Ray Dalio. Recent Movements of the Economy and the Market in Perspective

Several people have asked me to explain what is happening lately in the markets and the economy.

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Source: Ray Dalio

Several people have asked me to explain what is happening lately in the markets and the economy. How you probably already know I think everything works like a machine with cause-and-effect relationships that drive what happens…

Therefore, I believe that economies and markets function as machines with basic cause-effect relationships (including human nature) that interact to trigger their movements. Since economies are the aggregates of the markets that make them up, to understand how economies work, one has to understand how markets work. My mental model of how markets and economies work is briefly described below and transmitted more simply in my 30-minute animated video “How the economic machine works”.

This is how the machinery of the Market and the Economy works

At the global photo level, there are three major forces that interact to drive the market and economic conditions over time.

1) productivity growth,

2) the cycle of short-term debt (which usually lasts between 5 and 10 years), and

3) the cycle of long-term debt (which usually lasts between 50 and 75 years).

These factors also affect geopolitics both within and between countries, which also affects the market and economic conditions.

Productivity growth

The growth of productivity is the factor that has a greater long-term impact on the economy and markets, although in the short term it does not seem so important because it is not very volatile (Maybe that’s why politicians wrongly do not pay much attention).

Productivity trends increase over time as people learn and become more efficient so that they can increase production per hour worked. As explained in more detail in “Productivity and structural reform: why countries succeed and fail, and what should be done to make countries in failure successful” the growth of a country’s productivity is due to its competitiveness and the cultural factors.

Competitiveness is mainly a function of the relative value that a country offers, the most important thing is the value of people (measured by the cost of people educated in a similar way in other countries). Culture (that is, values ​​and ways of operating) is very important because it influences the decisions people make about work, savings rates, corruption, reliability and a series of other factors that are determinants and they are highly correlated with the growth of productivity in subsequent years.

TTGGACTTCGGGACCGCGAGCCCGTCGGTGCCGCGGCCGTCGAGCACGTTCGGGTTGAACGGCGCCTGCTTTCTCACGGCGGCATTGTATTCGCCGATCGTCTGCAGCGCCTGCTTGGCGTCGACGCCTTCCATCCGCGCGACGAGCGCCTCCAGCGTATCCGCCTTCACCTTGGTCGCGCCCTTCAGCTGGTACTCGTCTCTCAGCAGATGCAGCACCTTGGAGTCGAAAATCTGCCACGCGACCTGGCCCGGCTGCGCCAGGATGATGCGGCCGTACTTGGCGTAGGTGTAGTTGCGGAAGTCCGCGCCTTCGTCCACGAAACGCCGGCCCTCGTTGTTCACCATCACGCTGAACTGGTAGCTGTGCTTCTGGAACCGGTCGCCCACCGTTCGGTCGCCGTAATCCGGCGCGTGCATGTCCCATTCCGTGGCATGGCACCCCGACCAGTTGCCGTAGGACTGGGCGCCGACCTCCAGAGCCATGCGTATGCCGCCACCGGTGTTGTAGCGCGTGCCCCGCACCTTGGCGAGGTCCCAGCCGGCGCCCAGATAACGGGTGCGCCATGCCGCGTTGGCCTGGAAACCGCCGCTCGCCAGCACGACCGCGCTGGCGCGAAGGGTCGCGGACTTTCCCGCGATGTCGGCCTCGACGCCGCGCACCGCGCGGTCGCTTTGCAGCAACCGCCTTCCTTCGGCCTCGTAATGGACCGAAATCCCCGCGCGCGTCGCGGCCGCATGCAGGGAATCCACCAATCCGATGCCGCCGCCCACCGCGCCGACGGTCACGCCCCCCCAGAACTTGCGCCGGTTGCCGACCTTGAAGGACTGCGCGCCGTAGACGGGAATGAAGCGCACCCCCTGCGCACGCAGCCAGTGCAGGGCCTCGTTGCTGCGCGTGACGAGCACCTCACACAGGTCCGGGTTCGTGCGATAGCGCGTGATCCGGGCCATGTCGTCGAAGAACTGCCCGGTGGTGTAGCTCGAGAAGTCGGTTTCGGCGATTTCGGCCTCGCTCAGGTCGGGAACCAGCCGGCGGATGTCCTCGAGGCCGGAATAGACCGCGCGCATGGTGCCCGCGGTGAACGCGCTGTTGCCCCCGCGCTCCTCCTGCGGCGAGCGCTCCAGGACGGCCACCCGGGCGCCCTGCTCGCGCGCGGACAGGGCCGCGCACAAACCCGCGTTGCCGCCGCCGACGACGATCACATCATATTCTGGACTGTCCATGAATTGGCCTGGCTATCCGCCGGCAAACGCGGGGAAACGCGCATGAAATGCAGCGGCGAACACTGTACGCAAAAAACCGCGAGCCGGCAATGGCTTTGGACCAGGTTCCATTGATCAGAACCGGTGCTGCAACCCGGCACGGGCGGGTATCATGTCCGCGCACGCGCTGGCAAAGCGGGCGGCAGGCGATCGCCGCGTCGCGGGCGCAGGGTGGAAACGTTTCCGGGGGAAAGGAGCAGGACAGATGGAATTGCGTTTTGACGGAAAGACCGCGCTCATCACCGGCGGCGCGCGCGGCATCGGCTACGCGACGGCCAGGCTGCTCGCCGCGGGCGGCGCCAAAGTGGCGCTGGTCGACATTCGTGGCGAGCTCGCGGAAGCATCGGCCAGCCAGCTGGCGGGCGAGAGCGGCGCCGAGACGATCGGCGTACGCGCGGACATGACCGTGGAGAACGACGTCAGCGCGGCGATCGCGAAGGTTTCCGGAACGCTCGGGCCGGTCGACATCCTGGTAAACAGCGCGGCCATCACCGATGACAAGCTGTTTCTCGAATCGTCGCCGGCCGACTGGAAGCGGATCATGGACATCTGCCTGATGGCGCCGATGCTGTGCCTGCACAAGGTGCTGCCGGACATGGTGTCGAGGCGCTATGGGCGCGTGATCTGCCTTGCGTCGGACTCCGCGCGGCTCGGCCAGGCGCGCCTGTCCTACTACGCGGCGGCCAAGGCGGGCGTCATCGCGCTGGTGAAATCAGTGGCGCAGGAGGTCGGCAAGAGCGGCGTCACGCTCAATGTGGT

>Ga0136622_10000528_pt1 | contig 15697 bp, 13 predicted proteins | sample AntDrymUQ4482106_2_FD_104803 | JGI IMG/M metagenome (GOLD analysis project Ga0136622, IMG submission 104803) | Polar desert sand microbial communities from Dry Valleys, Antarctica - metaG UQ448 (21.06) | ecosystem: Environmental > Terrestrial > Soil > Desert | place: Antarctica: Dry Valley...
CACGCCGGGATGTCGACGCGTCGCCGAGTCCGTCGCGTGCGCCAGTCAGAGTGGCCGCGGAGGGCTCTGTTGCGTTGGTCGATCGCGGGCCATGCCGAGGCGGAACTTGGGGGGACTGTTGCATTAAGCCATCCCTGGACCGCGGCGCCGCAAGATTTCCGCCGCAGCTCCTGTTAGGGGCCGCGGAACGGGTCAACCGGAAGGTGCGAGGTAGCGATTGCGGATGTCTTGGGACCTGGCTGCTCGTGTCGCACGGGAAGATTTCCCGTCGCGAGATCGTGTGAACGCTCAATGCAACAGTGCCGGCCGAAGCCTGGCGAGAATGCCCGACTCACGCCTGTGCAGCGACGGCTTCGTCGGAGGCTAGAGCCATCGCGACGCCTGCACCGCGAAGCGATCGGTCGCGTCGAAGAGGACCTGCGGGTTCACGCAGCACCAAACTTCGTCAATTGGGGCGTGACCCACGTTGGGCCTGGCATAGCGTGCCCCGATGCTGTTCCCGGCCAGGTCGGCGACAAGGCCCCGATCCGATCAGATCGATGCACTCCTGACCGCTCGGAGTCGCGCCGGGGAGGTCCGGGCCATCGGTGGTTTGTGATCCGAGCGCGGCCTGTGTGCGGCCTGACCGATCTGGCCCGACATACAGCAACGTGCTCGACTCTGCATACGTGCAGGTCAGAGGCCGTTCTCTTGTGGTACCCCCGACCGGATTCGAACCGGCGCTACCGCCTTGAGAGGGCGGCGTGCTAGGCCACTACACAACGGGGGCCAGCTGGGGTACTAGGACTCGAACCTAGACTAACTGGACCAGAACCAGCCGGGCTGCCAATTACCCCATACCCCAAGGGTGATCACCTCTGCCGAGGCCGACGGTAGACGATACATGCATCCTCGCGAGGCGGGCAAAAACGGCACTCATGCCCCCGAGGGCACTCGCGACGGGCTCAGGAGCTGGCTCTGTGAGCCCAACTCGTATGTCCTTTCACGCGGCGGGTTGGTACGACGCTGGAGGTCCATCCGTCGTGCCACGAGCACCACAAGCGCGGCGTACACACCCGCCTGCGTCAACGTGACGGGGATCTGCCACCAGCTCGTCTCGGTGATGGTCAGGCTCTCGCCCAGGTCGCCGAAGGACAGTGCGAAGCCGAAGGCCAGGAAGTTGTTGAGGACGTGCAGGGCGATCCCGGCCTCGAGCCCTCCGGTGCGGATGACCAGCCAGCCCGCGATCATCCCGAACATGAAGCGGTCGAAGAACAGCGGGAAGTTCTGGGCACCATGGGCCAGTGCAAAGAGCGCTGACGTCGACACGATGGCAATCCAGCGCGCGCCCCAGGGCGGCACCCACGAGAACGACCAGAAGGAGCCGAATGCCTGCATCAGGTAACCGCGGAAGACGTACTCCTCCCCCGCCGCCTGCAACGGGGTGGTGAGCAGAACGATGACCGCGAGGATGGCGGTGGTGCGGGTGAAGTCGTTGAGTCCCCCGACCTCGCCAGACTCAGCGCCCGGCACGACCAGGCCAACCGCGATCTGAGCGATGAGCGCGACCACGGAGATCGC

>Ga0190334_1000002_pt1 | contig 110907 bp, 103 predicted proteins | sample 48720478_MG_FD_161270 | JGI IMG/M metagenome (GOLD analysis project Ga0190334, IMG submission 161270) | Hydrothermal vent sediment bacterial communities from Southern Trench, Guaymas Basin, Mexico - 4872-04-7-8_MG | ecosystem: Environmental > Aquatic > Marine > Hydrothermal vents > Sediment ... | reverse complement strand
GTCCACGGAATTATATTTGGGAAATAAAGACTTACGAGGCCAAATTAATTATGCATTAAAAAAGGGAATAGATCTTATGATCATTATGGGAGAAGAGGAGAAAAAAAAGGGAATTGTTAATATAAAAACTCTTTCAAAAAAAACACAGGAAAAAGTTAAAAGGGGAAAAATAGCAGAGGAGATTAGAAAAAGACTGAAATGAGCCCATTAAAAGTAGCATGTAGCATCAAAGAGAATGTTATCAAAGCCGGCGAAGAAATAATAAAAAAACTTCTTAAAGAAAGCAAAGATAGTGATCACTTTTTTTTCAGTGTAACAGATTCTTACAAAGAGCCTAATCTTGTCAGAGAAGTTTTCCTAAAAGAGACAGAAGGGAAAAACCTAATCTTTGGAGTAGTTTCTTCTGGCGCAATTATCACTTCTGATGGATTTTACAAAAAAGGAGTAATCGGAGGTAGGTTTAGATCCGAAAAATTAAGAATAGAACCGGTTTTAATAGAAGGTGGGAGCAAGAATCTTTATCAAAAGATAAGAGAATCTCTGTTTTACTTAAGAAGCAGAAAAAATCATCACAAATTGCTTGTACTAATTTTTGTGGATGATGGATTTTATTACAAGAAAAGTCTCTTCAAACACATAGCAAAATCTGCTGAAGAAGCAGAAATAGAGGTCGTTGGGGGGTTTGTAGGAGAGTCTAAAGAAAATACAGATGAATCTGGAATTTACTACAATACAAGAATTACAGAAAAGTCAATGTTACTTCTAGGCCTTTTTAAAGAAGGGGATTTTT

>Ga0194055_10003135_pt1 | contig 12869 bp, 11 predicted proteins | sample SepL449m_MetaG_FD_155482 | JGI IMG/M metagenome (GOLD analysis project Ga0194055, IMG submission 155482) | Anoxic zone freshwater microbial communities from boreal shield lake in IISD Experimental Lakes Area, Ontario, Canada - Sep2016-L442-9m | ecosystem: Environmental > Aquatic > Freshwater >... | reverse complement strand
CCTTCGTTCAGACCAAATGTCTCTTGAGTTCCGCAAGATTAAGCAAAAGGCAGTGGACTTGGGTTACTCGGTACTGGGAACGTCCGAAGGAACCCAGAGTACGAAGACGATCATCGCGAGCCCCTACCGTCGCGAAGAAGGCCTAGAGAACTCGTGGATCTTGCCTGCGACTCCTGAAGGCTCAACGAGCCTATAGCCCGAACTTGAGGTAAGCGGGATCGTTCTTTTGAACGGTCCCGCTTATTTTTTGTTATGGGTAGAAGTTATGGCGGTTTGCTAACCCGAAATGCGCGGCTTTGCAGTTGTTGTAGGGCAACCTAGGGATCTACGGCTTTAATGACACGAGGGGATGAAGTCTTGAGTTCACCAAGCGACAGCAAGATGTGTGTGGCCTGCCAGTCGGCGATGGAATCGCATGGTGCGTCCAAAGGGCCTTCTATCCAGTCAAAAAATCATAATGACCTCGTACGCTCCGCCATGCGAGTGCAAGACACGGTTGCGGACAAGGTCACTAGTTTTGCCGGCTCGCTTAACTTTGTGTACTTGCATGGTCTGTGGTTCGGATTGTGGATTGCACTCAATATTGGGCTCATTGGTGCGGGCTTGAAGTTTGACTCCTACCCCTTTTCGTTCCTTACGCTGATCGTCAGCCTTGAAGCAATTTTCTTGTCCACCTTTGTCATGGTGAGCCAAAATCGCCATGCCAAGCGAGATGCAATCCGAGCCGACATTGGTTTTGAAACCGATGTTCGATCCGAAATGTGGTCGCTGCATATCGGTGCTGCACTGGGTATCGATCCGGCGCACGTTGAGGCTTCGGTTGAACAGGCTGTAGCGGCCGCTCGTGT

These factors mentioned above have a direct impact on the quality of: a) people (through the educational system and the quality of family guidance), b) infrastructure, c) rule of law and d) market systems, all of which they are highly correlated with the growth rates of later years.

In terms of what is happening lately, productivity growth in developed countries has been relatively slow and is concentrated more and more in a decreasing percentage of the population and in the areas of automation is reduced by the need to have workers with a strong impact on the labor market, which causes the gap between those who have and those who do not have resources to be widened, while at the same time improving the profit margins of the companies.

The Cycles of Credit and Debt

The credit / debt cycles cause oscillations around the upward trend in productivity. Credit and debt give purchasing power that feeds spending on goods, services and investment assets (first), which causes stronger economic activity and higher prices (below). The provision of credit also creates debt, which creates the need to pay in the form of debt service payments (which will come later), which in turn decreases the expenditure on goods, services and investment assets (more advanced)

nte) which causes a slowdown in economic activity and a reduction in prices (after).

That is, credit / debt increases growth at the beginning and depresses it later. Central banks provide it to put into the gasoline economy when the economy is depressed or slowing down, and restrict it to put the brakes on when the economy is growing rapidly. For these reasons, the effects of credit / debt on the demand, production and prices of goods, services and investment assets are inherently cyclical, so we have cyclical credit / debt movements around the upward trend of the productivity described above.